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23 January 2010

Hilda Bridges (Hilda Maggie Bridges)


Hilda Maggie Bridges was born on 19 October 1881, in Hobart, Tasmania, the eldest daughter of 3 children of Samuel Bridges and Laura Jane, née Woods. Hilda’s younger brother was author, Roy(al) Bridges. He was educated at Queen’s College and the University of Tasmania, before beginning a long career as a journalist and author. He wrote a total of 36 novels during his career. Hilda was educated at Scotch College, Hobart. She was an accomplished pianist and taught music for a number of years before joining Roy in Melbourne to keep house for him (Giordano & Norman 120). She never married, living with her brother for most of her life, working as his housekeeper and secretary. Hilda’s first novel was published in 1922 and she wrote 13 novels in total (mostly romances and mysteries), 3 children’s books and hundreds of short stories and articles (ADB 405). In 1935 the pair moved to Woods farm, a family property. When Roy died in 1952, Hilda arranged for his manuscripts to be presented to the University of Tasmania Archives. Hilda died on 11 September 1971 in a Hobart nursing home (Giordano & Norman 112).

Further Reading
Bridges, Roy. That Yesterday Was Home. Sydney: Australasian Publishing Co., 1948.
Giordano, Margaret, and Don Norman. Tasmanian Literary Landmarks. Hobart: Shearwater Press, 1984.
University of Tasmania. Library., D. H. Borchardt, and Bonnie Tilley. The Roy Bridges Collection in the University of Tasmania : A Catalogue. Cremorne: Stone Copying Co., 1956.


Bobby's First Term: A School-boys' story. Christchurch: Whitcombe and Tombs Limited, 1924. 86 pages. Illus. 'J. M. Thomasson', b/w frontis. & 2 b/w illus.

Bobby's First Term is one of the few Australian school stories to be set in private prepatory schools. Robert Richardson’s earlier school stories were set in small schools for younger pupils. Dick Holloway is a pupil at Rockley School when he learns that his father cannot afford to let him stay another year. He and his younger brother, Bobby, are sent to spend a year with their aunt, uncle and cousin. His uncle is initially disappointed with Dick’s apparent cowardice, but is reconciled with Dick when the latter saves a drowning man, praising Dick’s bravery, heroism and courage. Their father has a change of luck and is able to send the two boys to Rockley. Dick is determined to swot and try to win a scholarship to the Grammar School. Bobby and another boy, Dalton, plan a revenge on one of the seniors but Bobby steps on a tack and his foot is poisoned. Dick is suspected of stealing from one of the teachers when he wakes up at night looking for his brother. Dick is questioned, but his schoolboy honour prevents him from giving up Bobby. The new Head turns out to be the man Dick rescued, Dalton confesses to the trick, and the real thief, a former employee, is caught. Bobby's First Term is one of a number of boys’ school stories to be written by women. Other female authors of boys’ school stories include Lillian Pyke and Mary Grant Bruce.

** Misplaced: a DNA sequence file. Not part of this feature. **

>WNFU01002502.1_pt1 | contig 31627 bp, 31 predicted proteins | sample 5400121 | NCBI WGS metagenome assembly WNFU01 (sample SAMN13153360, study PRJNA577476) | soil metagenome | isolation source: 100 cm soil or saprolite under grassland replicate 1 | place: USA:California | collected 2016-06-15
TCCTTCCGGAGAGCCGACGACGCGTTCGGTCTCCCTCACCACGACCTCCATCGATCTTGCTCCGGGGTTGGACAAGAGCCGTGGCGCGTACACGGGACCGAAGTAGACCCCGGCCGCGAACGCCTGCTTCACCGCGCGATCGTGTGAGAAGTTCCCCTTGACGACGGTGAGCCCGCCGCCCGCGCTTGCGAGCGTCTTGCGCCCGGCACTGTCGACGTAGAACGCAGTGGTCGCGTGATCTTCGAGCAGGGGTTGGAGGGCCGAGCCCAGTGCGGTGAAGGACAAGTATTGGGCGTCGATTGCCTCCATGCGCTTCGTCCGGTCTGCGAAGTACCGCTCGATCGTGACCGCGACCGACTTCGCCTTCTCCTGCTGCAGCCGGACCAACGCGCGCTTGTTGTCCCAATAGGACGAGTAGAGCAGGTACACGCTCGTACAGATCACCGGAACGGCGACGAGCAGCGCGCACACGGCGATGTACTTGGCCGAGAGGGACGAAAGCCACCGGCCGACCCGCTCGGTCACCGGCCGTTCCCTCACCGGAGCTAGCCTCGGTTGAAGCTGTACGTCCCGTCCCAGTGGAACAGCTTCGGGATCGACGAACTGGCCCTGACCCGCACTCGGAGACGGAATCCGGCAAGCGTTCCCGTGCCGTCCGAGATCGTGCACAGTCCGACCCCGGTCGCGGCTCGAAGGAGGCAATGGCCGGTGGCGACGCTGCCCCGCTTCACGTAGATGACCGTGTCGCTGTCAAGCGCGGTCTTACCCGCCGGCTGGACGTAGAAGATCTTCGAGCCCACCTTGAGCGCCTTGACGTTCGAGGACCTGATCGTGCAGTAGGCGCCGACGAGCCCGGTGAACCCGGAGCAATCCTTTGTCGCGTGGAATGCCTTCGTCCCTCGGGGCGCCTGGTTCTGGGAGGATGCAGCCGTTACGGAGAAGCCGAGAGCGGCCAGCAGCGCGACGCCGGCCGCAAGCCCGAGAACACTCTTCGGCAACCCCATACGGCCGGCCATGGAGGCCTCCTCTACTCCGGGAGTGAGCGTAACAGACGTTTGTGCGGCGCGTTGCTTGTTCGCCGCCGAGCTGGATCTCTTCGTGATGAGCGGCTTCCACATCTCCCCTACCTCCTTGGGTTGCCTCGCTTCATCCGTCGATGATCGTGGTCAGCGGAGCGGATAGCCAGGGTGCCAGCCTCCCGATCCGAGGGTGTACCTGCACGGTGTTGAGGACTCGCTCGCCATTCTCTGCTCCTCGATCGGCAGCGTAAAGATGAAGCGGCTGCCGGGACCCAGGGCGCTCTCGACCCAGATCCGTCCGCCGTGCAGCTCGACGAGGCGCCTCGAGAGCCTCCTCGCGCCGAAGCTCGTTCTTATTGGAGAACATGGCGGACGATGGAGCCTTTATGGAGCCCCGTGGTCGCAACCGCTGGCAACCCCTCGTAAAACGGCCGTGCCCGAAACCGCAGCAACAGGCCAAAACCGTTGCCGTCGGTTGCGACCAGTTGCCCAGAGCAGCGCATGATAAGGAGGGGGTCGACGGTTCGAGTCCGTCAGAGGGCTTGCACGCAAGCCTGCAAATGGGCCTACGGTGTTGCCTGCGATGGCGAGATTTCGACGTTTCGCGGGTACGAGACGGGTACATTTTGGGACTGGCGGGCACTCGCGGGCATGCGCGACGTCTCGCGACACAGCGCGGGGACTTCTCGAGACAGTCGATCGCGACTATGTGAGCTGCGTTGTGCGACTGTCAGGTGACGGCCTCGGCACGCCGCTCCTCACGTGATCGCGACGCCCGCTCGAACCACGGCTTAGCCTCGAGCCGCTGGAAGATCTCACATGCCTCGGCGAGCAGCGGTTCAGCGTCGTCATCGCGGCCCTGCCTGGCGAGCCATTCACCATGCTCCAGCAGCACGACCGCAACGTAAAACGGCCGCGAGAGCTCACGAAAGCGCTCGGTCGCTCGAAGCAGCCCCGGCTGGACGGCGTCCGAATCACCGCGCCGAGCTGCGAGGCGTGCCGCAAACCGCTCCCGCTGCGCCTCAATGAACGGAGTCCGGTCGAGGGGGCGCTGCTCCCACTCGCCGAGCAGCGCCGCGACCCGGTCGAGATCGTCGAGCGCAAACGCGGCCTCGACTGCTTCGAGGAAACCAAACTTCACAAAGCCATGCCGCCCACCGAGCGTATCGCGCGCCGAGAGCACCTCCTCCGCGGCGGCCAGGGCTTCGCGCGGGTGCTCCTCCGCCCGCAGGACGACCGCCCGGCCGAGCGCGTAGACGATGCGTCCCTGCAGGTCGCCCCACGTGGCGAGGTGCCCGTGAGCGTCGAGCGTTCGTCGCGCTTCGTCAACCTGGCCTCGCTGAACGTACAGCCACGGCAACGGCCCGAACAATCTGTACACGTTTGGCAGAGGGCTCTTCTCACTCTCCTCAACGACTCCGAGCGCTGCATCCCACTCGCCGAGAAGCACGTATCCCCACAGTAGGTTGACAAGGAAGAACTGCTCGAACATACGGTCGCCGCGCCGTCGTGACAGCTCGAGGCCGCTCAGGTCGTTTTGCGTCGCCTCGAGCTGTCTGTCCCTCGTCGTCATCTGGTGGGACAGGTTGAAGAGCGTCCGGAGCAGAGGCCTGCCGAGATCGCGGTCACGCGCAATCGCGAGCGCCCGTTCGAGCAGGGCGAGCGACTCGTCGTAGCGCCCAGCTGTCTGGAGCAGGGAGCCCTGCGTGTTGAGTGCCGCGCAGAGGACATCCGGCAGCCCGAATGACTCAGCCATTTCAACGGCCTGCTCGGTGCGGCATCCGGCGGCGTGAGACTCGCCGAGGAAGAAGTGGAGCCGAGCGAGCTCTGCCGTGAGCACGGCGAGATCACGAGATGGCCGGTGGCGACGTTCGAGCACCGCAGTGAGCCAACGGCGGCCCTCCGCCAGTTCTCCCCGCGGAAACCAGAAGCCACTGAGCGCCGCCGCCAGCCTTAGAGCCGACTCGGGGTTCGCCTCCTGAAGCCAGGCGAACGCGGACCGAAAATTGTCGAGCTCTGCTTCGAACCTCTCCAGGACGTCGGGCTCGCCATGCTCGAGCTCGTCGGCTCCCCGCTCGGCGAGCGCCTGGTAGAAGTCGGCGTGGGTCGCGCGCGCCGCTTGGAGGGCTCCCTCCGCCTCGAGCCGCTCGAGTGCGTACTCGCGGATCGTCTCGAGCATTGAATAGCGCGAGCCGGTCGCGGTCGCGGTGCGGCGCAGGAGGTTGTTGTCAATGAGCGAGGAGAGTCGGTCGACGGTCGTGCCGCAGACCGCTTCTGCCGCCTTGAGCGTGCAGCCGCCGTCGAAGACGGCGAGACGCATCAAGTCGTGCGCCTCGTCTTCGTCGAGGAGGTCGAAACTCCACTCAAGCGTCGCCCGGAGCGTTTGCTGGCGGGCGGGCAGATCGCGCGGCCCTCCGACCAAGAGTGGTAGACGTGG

Bobby's First Term was reprinted in 1933 and 1940.

Connie of the Fourth Form. Christchurch: Whitcombe and Tombs Limited, [1930]. 88 pages. Illustrated 'G. M. Richardson', b/w frontis. & 2 b/w illus.


Connie of the Fourth Form incorporates standard school motifs such as the persecution of a new girl, the importance of playing the game and sports scenes with a plot involving hidden treasure and a wicked teacher. Adventure plots were quite common in British girl’s school stories of the period, yet in Australia they were more prevalent in boys’ school stories, Connie of the Fourth Form being one of the earliest Australian girls’ school stories to use plots such as hidden treasure. It was not until the 1940s with the stories of Anne Bracken and Dora Joan Potter that they appear again. When Constance Somerley, an orphan, arrives as a new pupil at Lowbanks College in dowdy, old-fashioned clothes she is ridiculed by some of the girls, including the rich and spoilt Ella Myers. One of the teachers, Miss Spotswood, also makes things difficult for Connie. One night Connie discovers the existence of a secret door in the school. Miss Spotswood is very interested in the discovery and tries to find it. Miss Spotswood had heard of a hidden treasure left by the original owner of Lowbanks and came to the school to try and discover it. Connie, and another girl, Mollie, explore the school and find the secret door which leads to a passage and a hidden room, just as Miss Spotswood is trying to follow them. When the two girls disappear the Head calls the Police in and they find the girls in the hidden room with old papers and money stored in an old desk. The Head discovers Miss Spotswood’s intentions and she is asked to leave. Connie and Molly learn that they will be rewarded for their discovery. A title in the Whitcombe’s Story Books: Stories for Girls series, this slim volume story contains a glossary of words and two pages of questions to test silent reading.

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